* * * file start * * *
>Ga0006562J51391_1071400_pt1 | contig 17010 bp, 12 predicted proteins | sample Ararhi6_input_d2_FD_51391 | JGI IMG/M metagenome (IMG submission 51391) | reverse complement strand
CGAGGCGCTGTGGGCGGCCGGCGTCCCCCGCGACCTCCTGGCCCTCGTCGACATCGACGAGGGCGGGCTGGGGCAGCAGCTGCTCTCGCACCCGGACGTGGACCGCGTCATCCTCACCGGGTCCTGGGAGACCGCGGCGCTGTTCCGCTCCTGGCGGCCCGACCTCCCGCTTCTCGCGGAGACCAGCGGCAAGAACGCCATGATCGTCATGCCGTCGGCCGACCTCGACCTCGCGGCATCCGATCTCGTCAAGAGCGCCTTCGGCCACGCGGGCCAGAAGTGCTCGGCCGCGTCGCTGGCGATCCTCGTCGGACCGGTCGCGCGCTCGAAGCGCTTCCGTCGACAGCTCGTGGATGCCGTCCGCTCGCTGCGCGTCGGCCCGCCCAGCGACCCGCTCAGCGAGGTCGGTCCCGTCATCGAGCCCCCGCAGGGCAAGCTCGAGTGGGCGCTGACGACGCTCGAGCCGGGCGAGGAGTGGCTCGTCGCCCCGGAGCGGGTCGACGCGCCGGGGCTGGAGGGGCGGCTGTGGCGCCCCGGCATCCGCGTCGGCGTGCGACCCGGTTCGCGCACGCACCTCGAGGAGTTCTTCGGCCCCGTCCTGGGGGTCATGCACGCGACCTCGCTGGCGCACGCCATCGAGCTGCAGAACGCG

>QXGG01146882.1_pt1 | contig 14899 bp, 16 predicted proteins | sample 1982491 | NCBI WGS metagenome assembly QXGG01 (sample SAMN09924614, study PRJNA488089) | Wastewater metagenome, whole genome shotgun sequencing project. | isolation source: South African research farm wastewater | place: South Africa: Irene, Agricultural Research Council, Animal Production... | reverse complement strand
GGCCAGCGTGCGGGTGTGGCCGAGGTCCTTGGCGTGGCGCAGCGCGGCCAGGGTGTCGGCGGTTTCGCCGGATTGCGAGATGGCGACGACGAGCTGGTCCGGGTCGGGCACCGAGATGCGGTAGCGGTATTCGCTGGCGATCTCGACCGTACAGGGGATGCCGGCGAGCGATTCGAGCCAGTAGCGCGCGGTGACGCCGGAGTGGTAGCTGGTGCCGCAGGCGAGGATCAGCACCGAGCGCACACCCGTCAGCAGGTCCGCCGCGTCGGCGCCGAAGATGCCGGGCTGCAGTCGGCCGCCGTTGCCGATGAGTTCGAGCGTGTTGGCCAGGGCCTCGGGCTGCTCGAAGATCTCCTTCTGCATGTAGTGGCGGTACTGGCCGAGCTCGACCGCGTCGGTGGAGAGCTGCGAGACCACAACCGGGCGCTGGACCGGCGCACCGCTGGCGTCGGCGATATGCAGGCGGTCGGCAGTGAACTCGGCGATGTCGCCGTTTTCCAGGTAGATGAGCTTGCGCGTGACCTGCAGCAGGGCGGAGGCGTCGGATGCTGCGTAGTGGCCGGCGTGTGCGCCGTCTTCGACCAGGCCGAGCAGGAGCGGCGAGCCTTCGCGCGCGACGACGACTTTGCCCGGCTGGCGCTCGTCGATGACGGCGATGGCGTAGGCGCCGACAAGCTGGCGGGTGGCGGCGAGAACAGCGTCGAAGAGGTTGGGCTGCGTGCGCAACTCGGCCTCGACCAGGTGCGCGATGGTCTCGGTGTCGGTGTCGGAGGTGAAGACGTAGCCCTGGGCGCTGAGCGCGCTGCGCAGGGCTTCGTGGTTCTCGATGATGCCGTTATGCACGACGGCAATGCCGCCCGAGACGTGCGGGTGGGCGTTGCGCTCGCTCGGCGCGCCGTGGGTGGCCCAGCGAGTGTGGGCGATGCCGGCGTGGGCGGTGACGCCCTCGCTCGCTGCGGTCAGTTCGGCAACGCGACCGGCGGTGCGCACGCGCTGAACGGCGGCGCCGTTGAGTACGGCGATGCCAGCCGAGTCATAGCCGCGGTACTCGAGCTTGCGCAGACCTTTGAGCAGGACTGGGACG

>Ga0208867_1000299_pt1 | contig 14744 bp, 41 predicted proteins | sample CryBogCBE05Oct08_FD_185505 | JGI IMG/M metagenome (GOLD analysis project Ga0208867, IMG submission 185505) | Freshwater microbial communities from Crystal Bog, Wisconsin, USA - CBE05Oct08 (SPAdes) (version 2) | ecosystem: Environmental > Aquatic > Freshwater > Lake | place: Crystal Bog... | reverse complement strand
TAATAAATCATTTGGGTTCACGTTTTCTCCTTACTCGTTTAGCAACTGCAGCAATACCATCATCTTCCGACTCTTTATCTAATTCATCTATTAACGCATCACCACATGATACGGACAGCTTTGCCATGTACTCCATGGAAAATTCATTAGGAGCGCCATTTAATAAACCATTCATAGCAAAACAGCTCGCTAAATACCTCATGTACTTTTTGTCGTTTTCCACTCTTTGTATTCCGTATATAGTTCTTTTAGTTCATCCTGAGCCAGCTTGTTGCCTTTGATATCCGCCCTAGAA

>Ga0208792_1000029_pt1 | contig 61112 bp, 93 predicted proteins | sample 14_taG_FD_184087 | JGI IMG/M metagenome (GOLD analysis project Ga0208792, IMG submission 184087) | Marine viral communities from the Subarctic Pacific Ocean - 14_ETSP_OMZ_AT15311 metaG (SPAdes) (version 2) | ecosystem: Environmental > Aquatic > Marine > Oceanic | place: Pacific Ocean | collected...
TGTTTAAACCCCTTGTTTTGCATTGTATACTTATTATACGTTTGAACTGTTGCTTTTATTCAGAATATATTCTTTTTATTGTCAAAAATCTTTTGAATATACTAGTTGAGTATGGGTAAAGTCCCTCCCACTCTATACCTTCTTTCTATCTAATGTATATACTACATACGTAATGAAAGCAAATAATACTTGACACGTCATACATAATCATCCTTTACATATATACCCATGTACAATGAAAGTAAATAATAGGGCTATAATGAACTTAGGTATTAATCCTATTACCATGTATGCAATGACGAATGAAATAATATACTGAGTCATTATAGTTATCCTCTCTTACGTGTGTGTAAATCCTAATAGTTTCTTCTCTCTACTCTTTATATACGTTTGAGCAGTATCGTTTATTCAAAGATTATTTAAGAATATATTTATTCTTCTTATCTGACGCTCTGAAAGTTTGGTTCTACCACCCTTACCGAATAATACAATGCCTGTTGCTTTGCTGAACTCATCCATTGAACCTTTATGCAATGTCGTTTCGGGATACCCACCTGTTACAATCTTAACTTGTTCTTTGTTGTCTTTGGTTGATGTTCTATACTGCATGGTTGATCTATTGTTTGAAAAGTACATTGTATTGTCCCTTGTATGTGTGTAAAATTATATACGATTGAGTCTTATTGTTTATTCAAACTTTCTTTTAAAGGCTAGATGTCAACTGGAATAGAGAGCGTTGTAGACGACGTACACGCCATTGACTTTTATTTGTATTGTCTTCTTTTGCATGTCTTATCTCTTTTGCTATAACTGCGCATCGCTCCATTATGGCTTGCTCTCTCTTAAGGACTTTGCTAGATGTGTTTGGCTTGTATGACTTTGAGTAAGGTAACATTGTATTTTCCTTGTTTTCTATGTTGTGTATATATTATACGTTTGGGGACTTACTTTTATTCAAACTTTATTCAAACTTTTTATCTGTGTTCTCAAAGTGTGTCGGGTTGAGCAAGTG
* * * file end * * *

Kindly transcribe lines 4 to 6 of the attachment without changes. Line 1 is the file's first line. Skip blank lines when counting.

GGCCAGCGTGCGGGTGTGGCCGAGGTCCTTGGCGTGGCGCAGCGCGGCCAGGGTGTCGGCGGTTTCGCCGGATTGCGAGATGGCGACGACGAGCTGGTCCGGGTCGGGCACCGAGATGCGGTAGCGGTATTCGCTGGCGATCTCGACCGTACAGGGGATGCCGGCGAGCGATTCGAGCCAGTAGCGCGCGGTGACGCCGGAGTGGTAGCTGGTGCCGCAGGCGAGGATCAGCACCGAGCGCACACCCGTCAGCAGGTCCGCCGCGTCGGCGCCGAAGATGCCGGGCTGCAGTCGGCCGCCGTTGCCGATGAGTTCGAGCGTGTTGGCCAGGGCCTCGGGCTGCTCGAAGATCTCCTTCTGCATGTAGTGGCGGTACTGGCCGAGCTCGACCGCGTCGGTGGAGAGCTGCGAGACCACAACCGGGCGCTGGACCGGCGCACCGCTGGCGTCGGCGATATGCAGGCGGTCGGCAGTGAACTCGGCGATGTCGCCGTTTTCCAGGTAGATGAGCTTGCGCGTGACCTGCAGCAGGGCGGAGGCGTCGGATGCTGCGTAGTGGCCGGCGTGTGCGCCGTCTTCGACCAGGCCGAGCAGGAGCGGCGAGCCTTCGCGCGCGACGACGACTTTGCCCGGCTGGCGCTCGTCGATGACGGCGATGGCGTAGGCGCCGACAAGCTGGCGGGTGGCGGCGAGAACAGCGTCGAAGAGGTTGGGCTGCGTGCGCAACTCGGCCTCGACCAGGTGCGCGATGGTCTCGGTGTCGGTGTCGGAGGTGAAGACGTAGCCCTGGGCGCTGAGCGCGCTGCGCAGGGCTTCGTGGTTCTCGATGATGCCGTTATGCACGACGGCAATGCCGCCCGAGACGTGCGGGTGGGCGTTGCGCTCGCTCGGCGCGCCGTGGGTGGCCCAGCGAGTGTGGGCGATGCCGGCGTGGGCGGTGACGCCCTCGCTCGCTGCGGTCAGTTCGGCAACGCGACCGGCGGTGCGCACGCGCTGAACGGCGGCGCCGTTGAGTACGGCGATGCCAGCCGAGTCATAGCCGCGGTACTCGAGCTTGCGCAGACCTTTGAGCAGGACTGGGACG

>Ga0208867_1000299_pt1 | contig 14744 bp, 41 predicted proteins | sample CryBogCBE05Oct08_FD_185505 | JGI IMG/M metagenome (GOLD analysis project Ga0208867, IMG submission 185505) | Freshwater microbial communities from Crystal Bog, Wisconsin, USA - CBE05Oct08 (SPAdes) (version 2) | ecosystem: Environmental > Aquatic > Freshwater > Lake | place: Crystal Bog... | reverse complement strand
TAATAAATCATTTGGGTTCACGTTTTCTCCTTACTCGTTTAGCAACTGCAGCAATACCATCATCTTCCGACTCTTTATCTAATTCATCTATTAACGCATCACCACATGATACGGACAGCTTTGCCATGTACTCCATGGAAAATTCATTAGGAGCGCCATTTAATAAACCATTCATAGCAAAACAGCTCGCTAAATACCTCATGTACTTTTTGTCGTTTTCCACTCTTTGTATTCCGTATATAGTTCTTTTAGTTCATCCTGAGCCAGCTTGTTGCCTTTGATATCCGCCCTAGAA